The Vatican Ambassador to Seychelles visited the island nation recently pledging more support and cooperation in the fight against drugs, responding to President Wavel Ramkalawan's request for support following his accreditation earlier this year.
In March, the Apostolic Nuncio, Archbishop Tomasz Grysa, held discussions with the head of state, which revolved around addressing social ills such as drug abuse and drug trafficking.
"It was he himself who asked the Church if something could be done. So, I told him that I already have experiences in other countries that I can present to the Seychelles. It is for this reason that we presented the idea to the local church and we will also speak with the Ministry of Foreign Affairs and other ministries," explained Grysa.
The Roman Catholic Apostolic Nuncio did exactly this during his second visit to Seychelles, an archipelago in the western Indian Ocean, in August. Grysa shared their experiences in relation to drug addiction and recovery by presenting a strategy being used for rehabilitation mainly "The Farm of Hope."
This method, which has proven to be effective and successful, was initiated by the Roman Catholic mission in the Diocese of Brazil, in the early 1980s, helping many addicts to recover from addiction and to be reintegrated into society.
During his visit Grysa also met and presented this concept with Seychelles' Minister of Foreign Affairs and Tourism, Sylvestre Radegonde, who reiterated that the fight against drugs and the rehabilitation of addicts is at the heart of national priorities and requires the support of all partners, a press release from the ministry stated.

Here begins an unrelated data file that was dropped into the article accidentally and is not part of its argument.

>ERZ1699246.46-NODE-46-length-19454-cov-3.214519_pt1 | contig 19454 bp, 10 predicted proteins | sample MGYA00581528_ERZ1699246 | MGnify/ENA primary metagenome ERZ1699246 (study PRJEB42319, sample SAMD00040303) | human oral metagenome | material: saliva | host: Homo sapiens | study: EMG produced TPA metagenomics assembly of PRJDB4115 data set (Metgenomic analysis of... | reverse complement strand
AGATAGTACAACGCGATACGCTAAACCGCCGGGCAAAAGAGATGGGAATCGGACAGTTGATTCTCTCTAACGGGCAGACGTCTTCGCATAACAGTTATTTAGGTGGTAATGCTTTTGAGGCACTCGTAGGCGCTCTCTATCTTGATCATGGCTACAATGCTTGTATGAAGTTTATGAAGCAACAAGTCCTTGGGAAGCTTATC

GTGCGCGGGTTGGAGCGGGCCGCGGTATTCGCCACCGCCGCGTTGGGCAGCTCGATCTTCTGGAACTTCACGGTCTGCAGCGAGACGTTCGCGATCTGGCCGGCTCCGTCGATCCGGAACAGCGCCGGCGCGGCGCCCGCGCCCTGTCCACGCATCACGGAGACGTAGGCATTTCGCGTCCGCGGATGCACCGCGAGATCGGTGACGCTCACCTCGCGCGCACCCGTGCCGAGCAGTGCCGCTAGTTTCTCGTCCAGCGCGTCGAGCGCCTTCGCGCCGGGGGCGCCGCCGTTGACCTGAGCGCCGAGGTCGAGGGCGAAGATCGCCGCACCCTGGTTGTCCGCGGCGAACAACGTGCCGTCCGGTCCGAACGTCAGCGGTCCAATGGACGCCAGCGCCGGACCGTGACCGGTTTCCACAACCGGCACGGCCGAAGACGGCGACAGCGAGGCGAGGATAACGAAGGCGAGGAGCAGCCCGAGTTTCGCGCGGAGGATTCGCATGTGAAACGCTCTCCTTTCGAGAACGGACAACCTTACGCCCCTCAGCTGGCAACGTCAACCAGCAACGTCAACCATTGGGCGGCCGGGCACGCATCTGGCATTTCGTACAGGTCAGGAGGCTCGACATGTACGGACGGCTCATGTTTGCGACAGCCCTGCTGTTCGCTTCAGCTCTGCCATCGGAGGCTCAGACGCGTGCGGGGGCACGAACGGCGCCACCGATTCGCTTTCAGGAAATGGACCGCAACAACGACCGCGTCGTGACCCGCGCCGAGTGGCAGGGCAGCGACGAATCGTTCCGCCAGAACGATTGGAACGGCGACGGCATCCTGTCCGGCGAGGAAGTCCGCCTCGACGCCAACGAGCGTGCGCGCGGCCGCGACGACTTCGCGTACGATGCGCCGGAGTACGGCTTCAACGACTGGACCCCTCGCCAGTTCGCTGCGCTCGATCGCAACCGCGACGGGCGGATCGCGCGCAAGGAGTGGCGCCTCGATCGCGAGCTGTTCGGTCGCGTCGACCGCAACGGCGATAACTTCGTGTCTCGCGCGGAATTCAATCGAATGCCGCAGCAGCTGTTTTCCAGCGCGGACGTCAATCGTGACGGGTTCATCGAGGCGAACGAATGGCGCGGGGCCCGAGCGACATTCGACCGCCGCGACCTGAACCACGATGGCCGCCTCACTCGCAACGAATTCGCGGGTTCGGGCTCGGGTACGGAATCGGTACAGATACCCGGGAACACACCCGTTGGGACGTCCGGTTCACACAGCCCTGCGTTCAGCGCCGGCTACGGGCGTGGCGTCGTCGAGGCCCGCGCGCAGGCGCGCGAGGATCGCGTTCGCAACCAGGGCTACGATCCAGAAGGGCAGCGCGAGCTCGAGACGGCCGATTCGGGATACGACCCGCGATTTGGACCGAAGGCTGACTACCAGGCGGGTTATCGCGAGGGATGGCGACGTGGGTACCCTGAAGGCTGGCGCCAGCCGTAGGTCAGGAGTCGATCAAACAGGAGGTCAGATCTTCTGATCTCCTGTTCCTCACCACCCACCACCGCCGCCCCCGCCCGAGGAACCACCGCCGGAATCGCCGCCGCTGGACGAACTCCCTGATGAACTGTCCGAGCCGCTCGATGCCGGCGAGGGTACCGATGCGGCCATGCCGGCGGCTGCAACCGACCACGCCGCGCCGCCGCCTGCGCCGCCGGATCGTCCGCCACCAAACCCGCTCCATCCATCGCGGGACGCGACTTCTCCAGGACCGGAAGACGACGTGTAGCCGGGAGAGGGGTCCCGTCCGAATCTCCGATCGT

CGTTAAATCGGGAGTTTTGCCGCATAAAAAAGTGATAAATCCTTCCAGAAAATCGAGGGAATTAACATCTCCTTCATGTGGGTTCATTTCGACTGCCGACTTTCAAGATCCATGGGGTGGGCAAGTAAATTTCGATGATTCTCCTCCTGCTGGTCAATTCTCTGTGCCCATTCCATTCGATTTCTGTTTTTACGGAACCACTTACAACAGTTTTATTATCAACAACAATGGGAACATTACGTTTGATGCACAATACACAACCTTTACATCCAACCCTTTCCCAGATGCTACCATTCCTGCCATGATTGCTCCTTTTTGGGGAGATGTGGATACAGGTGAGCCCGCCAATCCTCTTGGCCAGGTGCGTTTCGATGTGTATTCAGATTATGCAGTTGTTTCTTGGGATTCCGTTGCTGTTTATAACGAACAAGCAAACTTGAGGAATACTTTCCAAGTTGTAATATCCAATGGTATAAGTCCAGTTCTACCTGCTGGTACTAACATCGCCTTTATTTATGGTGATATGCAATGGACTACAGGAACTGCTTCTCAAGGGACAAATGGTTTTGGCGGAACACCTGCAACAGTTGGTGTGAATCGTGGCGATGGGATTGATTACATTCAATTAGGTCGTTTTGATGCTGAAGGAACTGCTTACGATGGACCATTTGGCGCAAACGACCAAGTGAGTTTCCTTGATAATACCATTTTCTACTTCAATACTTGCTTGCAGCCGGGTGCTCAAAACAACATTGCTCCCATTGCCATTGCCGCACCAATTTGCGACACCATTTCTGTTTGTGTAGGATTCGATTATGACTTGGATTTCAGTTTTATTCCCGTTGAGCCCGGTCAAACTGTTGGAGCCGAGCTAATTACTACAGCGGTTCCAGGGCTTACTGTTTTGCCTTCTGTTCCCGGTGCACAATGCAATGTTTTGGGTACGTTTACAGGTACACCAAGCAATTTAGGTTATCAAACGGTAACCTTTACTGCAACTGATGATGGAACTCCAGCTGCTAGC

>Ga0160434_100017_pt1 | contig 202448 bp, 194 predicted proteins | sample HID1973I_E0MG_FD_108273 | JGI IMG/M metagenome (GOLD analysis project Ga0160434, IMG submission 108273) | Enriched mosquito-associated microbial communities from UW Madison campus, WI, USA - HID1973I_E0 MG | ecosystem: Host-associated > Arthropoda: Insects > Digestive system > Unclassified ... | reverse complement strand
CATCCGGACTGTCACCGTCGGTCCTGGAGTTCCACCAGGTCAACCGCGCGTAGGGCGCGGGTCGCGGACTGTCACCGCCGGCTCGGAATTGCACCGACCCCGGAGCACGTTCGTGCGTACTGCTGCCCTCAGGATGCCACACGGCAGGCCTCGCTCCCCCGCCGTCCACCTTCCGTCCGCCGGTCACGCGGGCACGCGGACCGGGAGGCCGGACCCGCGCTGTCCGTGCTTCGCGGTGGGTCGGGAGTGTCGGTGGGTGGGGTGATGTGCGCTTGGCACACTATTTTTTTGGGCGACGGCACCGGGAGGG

Grysa, who was accompanied by the Bishop Emeritus of Porto Nacional of Brazil, Romualdo Kujawskihe, who is well experienced in the field, said that "The Farm of Hope" offers an experience that changes the whole person.
The bishop added that "through the meetings and consultations we had with the various organisations concerned, we can conclude that we had a good reception to start this cooperation."
Radegonde said: "When we manage to overcome this challenge of consumption and addiction and ensure integration by means other than drugs, it will be a great message that we will send to the rest of the world to tell them that change is possible."
In a meeting at the Saint Esprit Church of the Perseverance district, Grysa said "The Farm of Hope" is a therapeutic community "for all those who have problems with drug addiction. It is a community founded in Brazil and that is why we have Bishop Romualdo Kujawski, the collaborating bishop, to share his experience."
Bishop Grysa added that there are already 150 such communities in the world and in the region, including in Mozambique, Kenya and South Africa.
According to the Division for Substance Abuse Prevention, Treatment and Rehabilitation in Seychelles, in October 2022, there were 4,267 clients on the various programmes it offers. Around 99 have successfully completed the programmes and 2,771 are still active - meaning they are maintaining their appointments and treatment - while the rest have defaulted and are irregular.
SNA spoke to the Head of the Catholic Church Diocese of Seychelles, Bishop Alain Harel, who said that the concept of "The Farm of Hope" and its feasibility here is yet to be fully presented and discussed with the clergy of the diocese. This is expected to be done later in September.
If implemented, the programme will target people from 18 to 59 years of age who need to willingly join the 12-month programme. Working on the farm is also part of the rehabilitation, which is based on three pillars: coexistence, work and spirituality.
Coexistence; where love and unity are experienced as a family; the work where each member of the community works for the food they consume daily to empower the project; and the spirituality that gives meaning and direction to their lives moving forward on the path of healing.